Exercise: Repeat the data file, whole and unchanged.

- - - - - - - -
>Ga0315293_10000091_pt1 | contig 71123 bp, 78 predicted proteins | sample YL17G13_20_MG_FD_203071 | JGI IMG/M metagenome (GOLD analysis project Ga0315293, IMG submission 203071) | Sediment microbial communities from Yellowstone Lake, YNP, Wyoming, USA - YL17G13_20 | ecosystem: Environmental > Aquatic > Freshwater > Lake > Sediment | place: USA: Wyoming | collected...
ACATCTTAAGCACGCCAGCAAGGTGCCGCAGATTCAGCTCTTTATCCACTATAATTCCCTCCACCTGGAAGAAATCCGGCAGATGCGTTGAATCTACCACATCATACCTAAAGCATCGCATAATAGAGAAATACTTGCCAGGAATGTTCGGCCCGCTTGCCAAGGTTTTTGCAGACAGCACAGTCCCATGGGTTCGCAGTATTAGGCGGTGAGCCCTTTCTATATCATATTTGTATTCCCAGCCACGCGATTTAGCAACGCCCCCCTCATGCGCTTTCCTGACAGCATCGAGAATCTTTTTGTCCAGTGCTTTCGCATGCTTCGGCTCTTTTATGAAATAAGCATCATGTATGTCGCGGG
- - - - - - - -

>Ga0315293_10000091_pt1 | contig 71123 bp, 78 predicted proteins | sample YL17G13_20_MG_FD_203071 | JGI IMG/M metagenome (GOLD analysis project Ga0315293, IMG submission 203071) | Sediment microbial communities from Yellowstone Lake, YNP, Wyoming, USA - YL17G13_20 | ecosystem: Environmental > Aquatic > Freshwater > Lake > Sediment | place: USA: Wyoming | collected...
ACATCTTAAGCACGCCAGCAAGGTGCCGCAGATTCAGCTCTTTATCCACTATAATTCCCTCCACCTGGAAGAAATCCGGCAGATGCGTTGAATCTACCACATCATACCTAAAGCATCGCATAATAGAGAAATACTTGCCAGGAATGTTCGGCCCGCTTGCCAAGGTTTTTGCAGACAGCACAGTCCCATGGGTTCGCAGTATTAGGCGGTGAGCCCTTTCTATATCATATTTGTATTCCCAGCCACGCGATTTAGCAACGCCCCCCTCATGCGCTTTCCTGACAGCATCGAGAATCTTTTTGTCCAGTGCTTTCGCATGCTTCGGCTCTTTTATGAAATAAGCATCATGTATGTCGCGGG